Javier Robalino '06

January 7, 2007Duke Law News

Interview with


Name: Javier Robalino
LLM 2006
Home: Ecuador
Law School: Catholic University of Quito
Interesting facts: Consultant to the Office of President of Ecuador










  1. Where is home? What is it famous for?
    Home is Ecuador, in South America. It’s a small country, between Colombia and Peru. It is famous for its people, the mountains, the volcanoes, the rainforest and the Galapagos islands. Among other things, Ecuador is very diverse, having a majority of mestizo population, but also some indigenous and Afro-Ecuadorian communities.


  2. You are an experienced lawyer in your home country and consultant to the Office of President of Ecuador. What made you decide to pursue an LLM degree?
    I worked for the Office of the President of Ecuador and for the President of the Supreme Court. I was also working for Perez Bustamante & Ponce as senior associate. However, after several years of deep involvement in the legal profession I realized that a break was needed. It is necessary to refresh your ideas, update your knowledge and improve your skills. At the same time, my wife and I decided that a sabbatical year would be beneficial for our family. So, we decided to achieve this professional goal that I had postponed for years and combine it with good quality time with my family.


  3. Why did you choose Duke for your LLM?
    Several reasons. From an academic stand point of view, the LLM at Duke allows you to build your own specialization, while a masters degree in most countries does not offer such flexibility. The size of the LLM class and the law school community allows you to have easy access to an outstanding faculty and students. Family wise, I wanted my LLM to be in a place where I could enjoy a peaceful living and in a small community. The Triangle area has very nice cities with plenty of things to do, but without the complications of the big cities. My wife and kids had an excellent time.


  4. What are your favorite memories of Duke?
    Tough question. There are so many good memories. The classes were outstanding. My talks with professors in the hallways or over coffee were always good. The time in the library was so nice and fun, reading hard but also meeting with friends for a paper or a presentation. As a class representative the time with our deans Judy and Jennifer and their team was also intense. The parties and events were nice too. Among them, International Week is a super active melting-pot of cultures and peoples. I enjoyed it so much. Besides the law school, the basketball games and the trips with friends are among my favorite moments in the Triangle. To me, all of them are together in one favorite memory: the LLM, a superb experience.


  5. What do you do after graduation? How did the LLM help you with your career?
    Currently I am working for King and Spalding, Houston, as a foreign associate, involved in international law and international arbitration. I came to Houston just after graduation. After King and Spalding, I will rejoin my law firm in Ecuador where I expect to continue my career. The LLM helps you in many ways. It opens your mind, gives you a substantial amount of knowledge, helps you improve your professional skills like legal writing and legal construction under the common law system, and provides you lots of contacts and relations. Moreover, the LLM opens the door for new professional opportunities in your country or abroad.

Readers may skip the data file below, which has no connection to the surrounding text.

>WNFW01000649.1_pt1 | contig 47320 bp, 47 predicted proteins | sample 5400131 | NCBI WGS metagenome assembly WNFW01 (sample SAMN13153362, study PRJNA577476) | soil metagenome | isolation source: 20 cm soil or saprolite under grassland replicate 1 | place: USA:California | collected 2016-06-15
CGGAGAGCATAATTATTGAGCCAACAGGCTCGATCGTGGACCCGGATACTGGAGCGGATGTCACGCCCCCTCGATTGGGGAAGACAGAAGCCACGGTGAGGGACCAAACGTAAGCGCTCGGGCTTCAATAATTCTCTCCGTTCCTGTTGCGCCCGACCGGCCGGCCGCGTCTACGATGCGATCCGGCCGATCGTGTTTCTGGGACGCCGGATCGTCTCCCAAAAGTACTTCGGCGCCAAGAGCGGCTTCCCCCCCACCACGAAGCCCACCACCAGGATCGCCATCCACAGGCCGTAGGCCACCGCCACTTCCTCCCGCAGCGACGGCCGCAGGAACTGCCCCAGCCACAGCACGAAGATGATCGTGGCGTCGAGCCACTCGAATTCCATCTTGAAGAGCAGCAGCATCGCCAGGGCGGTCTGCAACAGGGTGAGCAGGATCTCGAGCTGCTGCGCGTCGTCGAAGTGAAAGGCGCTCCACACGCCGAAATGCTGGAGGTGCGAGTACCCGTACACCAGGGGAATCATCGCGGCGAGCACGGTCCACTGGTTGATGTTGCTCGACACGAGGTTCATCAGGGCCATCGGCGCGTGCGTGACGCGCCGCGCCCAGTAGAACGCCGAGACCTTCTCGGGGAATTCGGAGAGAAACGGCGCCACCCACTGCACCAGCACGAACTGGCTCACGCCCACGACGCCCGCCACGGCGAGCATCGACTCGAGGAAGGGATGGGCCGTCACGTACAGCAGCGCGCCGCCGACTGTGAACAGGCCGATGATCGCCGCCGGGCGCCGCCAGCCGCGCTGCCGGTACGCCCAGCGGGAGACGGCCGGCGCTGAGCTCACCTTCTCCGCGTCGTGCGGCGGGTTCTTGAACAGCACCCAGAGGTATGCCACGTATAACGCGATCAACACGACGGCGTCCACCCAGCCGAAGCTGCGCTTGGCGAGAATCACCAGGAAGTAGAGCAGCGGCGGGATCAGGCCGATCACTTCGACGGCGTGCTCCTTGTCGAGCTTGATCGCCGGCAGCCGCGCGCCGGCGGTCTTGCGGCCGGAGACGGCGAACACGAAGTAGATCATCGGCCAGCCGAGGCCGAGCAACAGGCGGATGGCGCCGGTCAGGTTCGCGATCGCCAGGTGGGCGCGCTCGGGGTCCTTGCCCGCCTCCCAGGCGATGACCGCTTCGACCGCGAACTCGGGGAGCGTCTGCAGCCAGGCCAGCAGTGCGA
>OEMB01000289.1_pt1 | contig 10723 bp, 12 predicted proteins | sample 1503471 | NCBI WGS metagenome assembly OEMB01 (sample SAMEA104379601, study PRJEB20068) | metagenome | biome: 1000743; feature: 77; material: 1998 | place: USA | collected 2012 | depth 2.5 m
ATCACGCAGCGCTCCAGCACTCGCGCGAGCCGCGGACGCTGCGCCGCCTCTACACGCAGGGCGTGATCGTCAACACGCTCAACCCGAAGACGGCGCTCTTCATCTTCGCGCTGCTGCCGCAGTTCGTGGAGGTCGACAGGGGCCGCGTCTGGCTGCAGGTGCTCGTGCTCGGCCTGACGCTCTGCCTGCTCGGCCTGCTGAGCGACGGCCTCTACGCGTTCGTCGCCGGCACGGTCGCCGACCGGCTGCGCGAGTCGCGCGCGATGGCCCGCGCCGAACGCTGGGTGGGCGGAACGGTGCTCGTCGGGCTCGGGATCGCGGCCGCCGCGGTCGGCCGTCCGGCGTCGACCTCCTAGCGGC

6. You taught Administrative Law in San Francisco de Quito University, any plan to resume teaching law?
    Yes, of course. However, I am planning to combine Administrative Law with International Law. I focused my program in the latter field of law, which is very active nowadays. I expect to lecture not only about the classic administrative law, but also about the relation between international law, governments and foreign investments. Some of these issues are becoming part of something called global administrative law. By the way, a Duke professor working in this field was very helpful in my research. I will continue writing and expect to finish a project I started more than a year ago, a book in domestic administrative law.


  7. What advice will you give to international students studying in American law schools?
    My advices to incoming students are the following: Do not expect to get a job in the US by means of the LLM. Although some people get a job (as I did), most of the LLM’s don’t. This produces tons of frustrations all over the place. Although Duke has one of the highest rates of hired students and it will help you get a position, there are many other factors that play a role, the country of origin, the relation between the US and your country, experience, etc. The LLM helps but a US job is not guaranteed. Another advice will be don’t close the doors in your home country. The LLM will provide you great opportunities at home or in a country nearby. Those opportunities could be as good as anyone in the US. Finally, if you have the chance to make the LLM, don’t hesitate. Just do it.